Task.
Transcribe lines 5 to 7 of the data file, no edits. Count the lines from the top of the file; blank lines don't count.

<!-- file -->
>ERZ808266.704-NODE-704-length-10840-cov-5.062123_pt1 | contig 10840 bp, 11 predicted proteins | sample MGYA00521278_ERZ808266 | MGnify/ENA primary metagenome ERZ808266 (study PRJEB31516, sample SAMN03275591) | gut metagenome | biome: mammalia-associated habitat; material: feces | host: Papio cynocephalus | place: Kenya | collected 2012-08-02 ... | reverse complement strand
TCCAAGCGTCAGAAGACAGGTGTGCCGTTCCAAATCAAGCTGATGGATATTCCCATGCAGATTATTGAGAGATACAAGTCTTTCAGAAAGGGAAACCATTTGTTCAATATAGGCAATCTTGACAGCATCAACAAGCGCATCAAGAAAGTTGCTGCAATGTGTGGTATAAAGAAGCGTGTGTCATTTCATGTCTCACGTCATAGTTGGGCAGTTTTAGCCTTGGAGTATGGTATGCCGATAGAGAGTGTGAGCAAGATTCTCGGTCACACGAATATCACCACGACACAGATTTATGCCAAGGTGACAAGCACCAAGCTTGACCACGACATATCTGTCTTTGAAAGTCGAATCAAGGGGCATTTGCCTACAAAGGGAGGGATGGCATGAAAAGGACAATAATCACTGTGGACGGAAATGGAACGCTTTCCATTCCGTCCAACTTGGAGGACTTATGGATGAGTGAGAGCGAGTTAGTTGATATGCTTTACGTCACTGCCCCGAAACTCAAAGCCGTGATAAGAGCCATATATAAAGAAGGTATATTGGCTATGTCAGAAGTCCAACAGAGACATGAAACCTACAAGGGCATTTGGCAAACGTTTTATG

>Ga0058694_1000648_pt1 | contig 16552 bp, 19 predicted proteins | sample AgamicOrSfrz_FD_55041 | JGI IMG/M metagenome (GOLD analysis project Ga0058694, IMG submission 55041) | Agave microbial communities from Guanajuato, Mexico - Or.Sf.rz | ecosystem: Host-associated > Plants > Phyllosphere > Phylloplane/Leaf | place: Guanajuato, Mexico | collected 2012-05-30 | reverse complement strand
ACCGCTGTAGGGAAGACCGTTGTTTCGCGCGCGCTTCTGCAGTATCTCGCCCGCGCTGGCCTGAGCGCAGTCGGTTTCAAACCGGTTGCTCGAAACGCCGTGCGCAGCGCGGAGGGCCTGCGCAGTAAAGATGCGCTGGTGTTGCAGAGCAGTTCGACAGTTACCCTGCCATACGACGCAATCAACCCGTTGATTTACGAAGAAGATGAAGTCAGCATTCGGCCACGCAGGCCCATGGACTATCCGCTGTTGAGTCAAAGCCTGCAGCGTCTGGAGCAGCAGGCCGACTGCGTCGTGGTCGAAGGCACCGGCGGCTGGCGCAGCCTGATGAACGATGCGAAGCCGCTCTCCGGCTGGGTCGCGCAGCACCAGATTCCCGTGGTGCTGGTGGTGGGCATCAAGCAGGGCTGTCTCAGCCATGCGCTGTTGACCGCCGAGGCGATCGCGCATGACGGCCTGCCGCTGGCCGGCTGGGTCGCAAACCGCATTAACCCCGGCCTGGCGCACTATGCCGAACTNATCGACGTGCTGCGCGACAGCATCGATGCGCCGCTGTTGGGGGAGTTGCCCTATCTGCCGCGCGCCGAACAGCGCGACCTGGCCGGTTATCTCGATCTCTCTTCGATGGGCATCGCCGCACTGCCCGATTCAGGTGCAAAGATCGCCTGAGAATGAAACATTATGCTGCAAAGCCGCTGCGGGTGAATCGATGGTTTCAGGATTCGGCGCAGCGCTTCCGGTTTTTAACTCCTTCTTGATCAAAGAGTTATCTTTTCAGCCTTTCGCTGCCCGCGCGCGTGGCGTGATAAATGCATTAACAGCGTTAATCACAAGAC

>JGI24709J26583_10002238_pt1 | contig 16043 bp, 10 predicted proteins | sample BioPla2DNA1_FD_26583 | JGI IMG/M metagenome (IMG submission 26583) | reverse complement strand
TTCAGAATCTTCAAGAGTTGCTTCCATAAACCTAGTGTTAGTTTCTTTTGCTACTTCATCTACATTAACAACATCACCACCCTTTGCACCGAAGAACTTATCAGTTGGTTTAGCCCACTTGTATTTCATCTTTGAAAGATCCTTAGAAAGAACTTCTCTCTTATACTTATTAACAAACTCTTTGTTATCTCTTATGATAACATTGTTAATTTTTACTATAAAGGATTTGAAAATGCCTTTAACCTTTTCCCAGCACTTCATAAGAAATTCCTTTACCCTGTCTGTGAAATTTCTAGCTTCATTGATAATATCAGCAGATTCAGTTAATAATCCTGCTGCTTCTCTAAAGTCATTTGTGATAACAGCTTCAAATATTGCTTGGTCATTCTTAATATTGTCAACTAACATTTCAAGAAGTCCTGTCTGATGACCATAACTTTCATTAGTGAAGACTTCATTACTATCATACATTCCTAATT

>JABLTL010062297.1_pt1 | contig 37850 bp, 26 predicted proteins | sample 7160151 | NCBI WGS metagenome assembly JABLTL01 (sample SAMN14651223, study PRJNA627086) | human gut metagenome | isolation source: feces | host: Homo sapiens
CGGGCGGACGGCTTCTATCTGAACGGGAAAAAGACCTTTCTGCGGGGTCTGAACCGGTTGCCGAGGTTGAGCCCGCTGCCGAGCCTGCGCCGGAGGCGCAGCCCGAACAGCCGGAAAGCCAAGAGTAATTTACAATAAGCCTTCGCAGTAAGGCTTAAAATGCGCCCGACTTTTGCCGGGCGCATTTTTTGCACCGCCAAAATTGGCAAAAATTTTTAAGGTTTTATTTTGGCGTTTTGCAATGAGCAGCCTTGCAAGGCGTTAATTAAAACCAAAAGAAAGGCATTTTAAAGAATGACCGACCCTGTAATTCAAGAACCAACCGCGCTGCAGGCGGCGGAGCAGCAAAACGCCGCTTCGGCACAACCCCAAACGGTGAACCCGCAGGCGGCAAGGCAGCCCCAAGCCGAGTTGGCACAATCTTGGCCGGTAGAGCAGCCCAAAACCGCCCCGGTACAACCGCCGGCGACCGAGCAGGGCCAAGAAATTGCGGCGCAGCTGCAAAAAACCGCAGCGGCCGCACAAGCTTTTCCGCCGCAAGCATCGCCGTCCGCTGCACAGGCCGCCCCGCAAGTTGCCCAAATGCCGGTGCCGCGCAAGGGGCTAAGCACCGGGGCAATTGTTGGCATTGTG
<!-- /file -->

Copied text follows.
>JGI24709J26583_10002238_pt1 | contig 16043 bp, 10 predicted proteins | sample BioPla2DNA1_FD_26583 | JGI IMG/M metagenome (IMG submission 26583) | reverse complement strand
TTCAGAATCTTCAAGAGTTGCTTCCATAAACCTAGTGTTAGTTTCTTTTGCTACTTCATCTACATTAACAACATCACCACCCTTTGCACCGAAGAACTTATCAGTTGGTTTAGCCCACTTGTATTTCATCTTTGAAAGATCCTTAGAAAGAACTTCTCTCTTATACTTATTAACAAACTCTTTGTTATCTCTTATGATAACATTGTTAATTTTTACTATAAAGGATTTGAAAATGCCTTTAACCTTTTCCCAGCACTTCATAAGAAATTCCTTTACCCTGTCTGTGAAATTTCTAGCTTCATTGATAATATCAGCAGATTCAGTTAATAATCCTGCTGCTTCTCTAAAGTCATTTGTGATAACAGCTTCAAATATTGCTTGGTCATTCTTAATATTGTCAACTAACATTTCAAGAAGTCCTGTCTGATGACCATAACTTTCATTAGTGAAGACTTCATTACTATCATACATTCCTAATT

>JABLTL010062297.1_pt1 | contig 37850 bp, 26 predicted proteins | sample 7160151 | NCBI WGS metagenome assembly JABLTL01 (sample SAMN14651223, study PRJNA627086) | human gut metagenome | isolation source: feces | host: Homo sapiens